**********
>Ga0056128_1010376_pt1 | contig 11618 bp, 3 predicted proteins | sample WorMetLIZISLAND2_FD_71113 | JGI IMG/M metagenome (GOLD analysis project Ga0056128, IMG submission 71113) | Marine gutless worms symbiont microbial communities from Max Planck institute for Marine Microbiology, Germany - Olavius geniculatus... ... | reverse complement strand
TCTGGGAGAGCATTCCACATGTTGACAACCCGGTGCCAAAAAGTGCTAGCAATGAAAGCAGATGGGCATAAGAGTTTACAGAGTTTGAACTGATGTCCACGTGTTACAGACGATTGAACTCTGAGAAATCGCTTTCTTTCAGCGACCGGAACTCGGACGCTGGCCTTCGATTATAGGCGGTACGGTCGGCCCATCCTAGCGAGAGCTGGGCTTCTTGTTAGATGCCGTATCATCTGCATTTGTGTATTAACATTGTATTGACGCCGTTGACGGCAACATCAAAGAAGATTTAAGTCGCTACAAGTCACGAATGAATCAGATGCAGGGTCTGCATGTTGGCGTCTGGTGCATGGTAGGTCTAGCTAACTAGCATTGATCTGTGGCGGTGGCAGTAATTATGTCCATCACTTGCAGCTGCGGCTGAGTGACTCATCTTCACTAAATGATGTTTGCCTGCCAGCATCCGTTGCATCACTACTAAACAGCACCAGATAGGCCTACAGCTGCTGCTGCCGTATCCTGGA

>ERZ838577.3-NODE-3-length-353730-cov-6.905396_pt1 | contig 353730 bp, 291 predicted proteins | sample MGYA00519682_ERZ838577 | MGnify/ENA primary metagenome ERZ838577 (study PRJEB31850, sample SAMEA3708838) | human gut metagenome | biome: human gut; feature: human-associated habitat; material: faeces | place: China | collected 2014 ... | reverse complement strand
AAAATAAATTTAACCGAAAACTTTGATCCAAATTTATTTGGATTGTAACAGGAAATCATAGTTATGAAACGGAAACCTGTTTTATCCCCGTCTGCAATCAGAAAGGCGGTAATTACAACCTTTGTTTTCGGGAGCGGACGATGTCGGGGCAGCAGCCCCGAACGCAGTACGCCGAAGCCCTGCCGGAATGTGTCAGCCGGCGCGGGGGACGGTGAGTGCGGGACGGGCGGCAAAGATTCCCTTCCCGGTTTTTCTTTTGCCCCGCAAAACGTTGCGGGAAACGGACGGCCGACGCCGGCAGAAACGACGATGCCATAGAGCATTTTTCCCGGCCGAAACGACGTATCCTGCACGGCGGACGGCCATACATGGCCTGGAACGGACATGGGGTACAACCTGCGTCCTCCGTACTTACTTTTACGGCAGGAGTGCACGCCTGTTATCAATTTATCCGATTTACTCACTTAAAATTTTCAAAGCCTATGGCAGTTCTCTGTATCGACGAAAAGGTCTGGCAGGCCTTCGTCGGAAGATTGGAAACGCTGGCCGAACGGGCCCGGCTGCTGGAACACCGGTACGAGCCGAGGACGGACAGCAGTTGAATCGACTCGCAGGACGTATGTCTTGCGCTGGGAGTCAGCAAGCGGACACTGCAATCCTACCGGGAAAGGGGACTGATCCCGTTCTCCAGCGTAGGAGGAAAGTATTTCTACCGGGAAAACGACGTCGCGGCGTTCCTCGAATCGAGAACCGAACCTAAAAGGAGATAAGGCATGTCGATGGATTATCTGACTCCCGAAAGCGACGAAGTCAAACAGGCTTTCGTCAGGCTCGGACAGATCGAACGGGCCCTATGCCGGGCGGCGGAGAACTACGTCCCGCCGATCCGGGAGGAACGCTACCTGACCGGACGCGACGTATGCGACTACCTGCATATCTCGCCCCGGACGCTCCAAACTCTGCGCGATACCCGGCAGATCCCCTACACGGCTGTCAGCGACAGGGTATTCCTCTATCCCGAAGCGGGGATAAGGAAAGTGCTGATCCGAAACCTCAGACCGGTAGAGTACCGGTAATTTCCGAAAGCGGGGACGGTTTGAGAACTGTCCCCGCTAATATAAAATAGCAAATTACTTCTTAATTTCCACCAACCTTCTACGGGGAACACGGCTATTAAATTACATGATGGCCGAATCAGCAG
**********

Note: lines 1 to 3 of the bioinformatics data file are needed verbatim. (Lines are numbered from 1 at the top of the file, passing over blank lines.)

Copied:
>Ga0056128_1010376_pt1 | contig 11618 bp, 3 predicted proteins | sample WorMetLIZISLAND2_FD_71113 | JGI IMG/M metagenome (GOLD analysis project Ga0056128, IMG submission 71113) | Marine gutless worms symbiont microbial communities from Max Planck institute for Marine Microbiology, Germany - Olavius geniculatus... ... | reverse complement strand
TCTGGGAGAGCATTCCACATGTTGACAACCCGGTGCCAAAAAGTGCTAGCAATGAAAGCAGATGGGCATAAGAGTTTACAGAGTTTGAACTGATGTCCACGTGTTACAGACGATTGAACTCTGAGAAATCGCTTTCTTTCAGCGACCGGAACTCGGACGCTGGCCTTCGATTATAGGCGGTACGGTCGGCCCATCCTAGCGAGAGCTGGGCTTCTTGTTAGATGCCGTATCATCTGCATTTGTGTATTAACATTGTATTGACGCCGTTGACGGCAACATCAAAGAAGATTTAAGTCGCTACAAGTCACGAATGAATCAGATGCAGGGTCTGCATGTTGGCGTCTGGTGCATGGTAGGTCTAGCTAACTAGCATTGATCTGTGGCGGTGGCAGTAATTATGTCCATCACTTGCAGCTGCGGCTGAGTGACTCATCTTCACTAAATGATGTTTGCCTGCCAGCATCCGTTGCATCACTACTAAACAGCACCAGATAGGCCTACAGCTGCTGCTGCCGTATCCTGGA

>ERZ838577.3-NODE-3-length-353730-cov-6.905396_pt1 | contig 353730 bp, 291 predicted proteins | sample MGYA00519682_ERZ838577 | MGnify/ENA primary metagenome ERZ838577 (study PRJEB31850, sample SAMEA3708838) | human gut metagenome | biome: human gut; feature: human-associated habitat; material: faeces | place: China | collected 2014 ... | reverse complement strand